The Ohio Health Issues Poll (OHIP) is conducted every year to learn more about the health opinions, behaviors and status of adults in Ohio. In 2017, OHIP asked Ohio adults about state health education standards.
Current Ohio law does not permit the State Board of Education to adopt specific Learning Standards in the area of Health Education.1 Learning Standards clarify for educators what students should know and be able to do within a particular topic. For example, a learning standard for a second-grade math student is “solve word problems involving time and money.” A learning standard for health education might be that students can “use the decision-making process to make a healthy choice related to alcohol or other drug use.”
OHIP asked, “Do you think Ohio law should be changed to permit the State Board of Education to adopt Health Education Learning Standards, or do you think the law should not be changed?” About 6 in 10 Ohio adults (62%) think the law should be changed to permit the adoption of learning standards. That compares with 3 in 10 adults who think the law should not be changed (32%) and fewer than 1 in 10 who don’t know (6%).
Majorities of Ohio adults in all political parties agreed that the law should be changed to allow for the adoption of health standards. However, Democrats (77%) were more likely than Republicans (57%) or Independents (57%) to agree.
While the Ohio Revised Code does not allow the State Board of Education to adopt standards for health education, it does direct schools to include certain topics in health education curricula. Content differs from standards. Content focuses on what to teach, including specific health topics such as nutrition and substance use. Standards are the outcomes expected from students’ learning. In health education these are skills-based and can be applied to a broad range of topics. Some Ohio adults say that without standards, these topics will be taught differently across the state, and there is no way to ensure that all students are learning skills related to healthy behaviors. Other Ohio adults say that decisions about these skills should be left to local school districts. We ask this question to better understand public opinion about whether Ohio should adopt Health Education Learning Standards.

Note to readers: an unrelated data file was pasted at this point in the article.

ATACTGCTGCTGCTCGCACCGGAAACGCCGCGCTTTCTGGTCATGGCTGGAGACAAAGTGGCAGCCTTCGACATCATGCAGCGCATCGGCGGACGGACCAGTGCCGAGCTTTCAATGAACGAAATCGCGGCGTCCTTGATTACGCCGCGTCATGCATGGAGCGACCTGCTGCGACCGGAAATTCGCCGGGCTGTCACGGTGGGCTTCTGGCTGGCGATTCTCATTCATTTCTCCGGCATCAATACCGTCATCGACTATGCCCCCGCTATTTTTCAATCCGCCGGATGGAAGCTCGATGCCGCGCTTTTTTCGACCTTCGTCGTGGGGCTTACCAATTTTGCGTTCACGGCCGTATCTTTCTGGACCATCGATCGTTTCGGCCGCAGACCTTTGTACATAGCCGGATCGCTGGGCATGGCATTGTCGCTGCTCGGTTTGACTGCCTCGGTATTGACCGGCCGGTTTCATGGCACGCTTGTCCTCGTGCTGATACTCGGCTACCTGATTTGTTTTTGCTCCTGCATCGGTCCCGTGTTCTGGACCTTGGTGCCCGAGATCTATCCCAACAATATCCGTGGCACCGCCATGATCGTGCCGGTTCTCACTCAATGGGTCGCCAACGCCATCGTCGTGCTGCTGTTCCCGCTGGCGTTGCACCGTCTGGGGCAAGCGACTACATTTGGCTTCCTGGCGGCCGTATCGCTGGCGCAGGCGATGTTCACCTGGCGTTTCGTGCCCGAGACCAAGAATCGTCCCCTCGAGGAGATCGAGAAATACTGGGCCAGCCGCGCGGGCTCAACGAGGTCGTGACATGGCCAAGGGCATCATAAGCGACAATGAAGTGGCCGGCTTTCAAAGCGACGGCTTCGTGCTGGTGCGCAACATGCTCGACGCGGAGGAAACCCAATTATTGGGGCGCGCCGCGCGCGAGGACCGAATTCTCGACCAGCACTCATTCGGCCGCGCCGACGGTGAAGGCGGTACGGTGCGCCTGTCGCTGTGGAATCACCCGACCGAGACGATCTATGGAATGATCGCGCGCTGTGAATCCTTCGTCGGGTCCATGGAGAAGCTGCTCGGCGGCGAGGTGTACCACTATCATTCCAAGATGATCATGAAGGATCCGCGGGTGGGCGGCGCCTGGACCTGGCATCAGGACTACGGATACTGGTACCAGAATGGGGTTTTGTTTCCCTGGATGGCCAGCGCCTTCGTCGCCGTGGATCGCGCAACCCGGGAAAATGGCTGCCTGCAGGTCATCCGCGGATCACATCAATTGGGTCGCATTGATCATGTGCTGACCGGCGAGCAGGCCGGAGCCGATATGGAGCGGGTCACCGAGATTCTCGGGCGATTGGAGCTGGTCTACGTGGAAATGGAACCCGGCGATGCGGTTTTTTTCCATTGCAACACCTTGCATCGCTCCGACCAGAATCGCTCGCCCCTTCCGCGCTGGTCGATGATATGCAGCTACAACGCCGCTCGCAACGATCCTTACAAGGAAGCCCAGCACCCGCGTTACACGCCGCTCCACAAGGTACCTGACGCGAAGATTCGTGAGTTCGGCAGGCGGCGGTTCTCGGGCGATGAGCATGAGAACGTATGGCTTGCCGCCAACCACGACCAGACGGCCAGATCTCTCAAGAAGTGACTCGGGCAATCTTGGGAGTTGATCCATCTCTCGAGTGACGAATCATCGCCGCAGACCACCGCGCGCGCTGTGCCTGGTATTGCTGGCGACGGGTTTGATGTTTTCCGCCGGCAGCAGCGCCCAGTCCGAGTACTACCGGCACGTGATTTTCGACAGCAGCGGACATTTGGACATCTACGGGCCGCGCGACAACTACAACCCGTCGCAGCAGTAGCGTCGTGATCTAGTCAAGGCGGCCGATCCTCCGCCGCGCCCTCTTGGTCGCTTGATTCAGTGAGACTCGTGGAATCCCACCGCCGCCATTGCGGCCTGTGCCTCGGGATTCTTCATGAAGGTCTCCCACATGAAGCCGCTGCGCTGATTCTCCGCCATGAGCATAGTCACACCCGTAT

1 Ohio Department of Education. (2017). Health Education. Retrieved on Mar. 5, 2018, from http://education.ohio.gov/Topics/Learning-in-Ohio/Health-Education.
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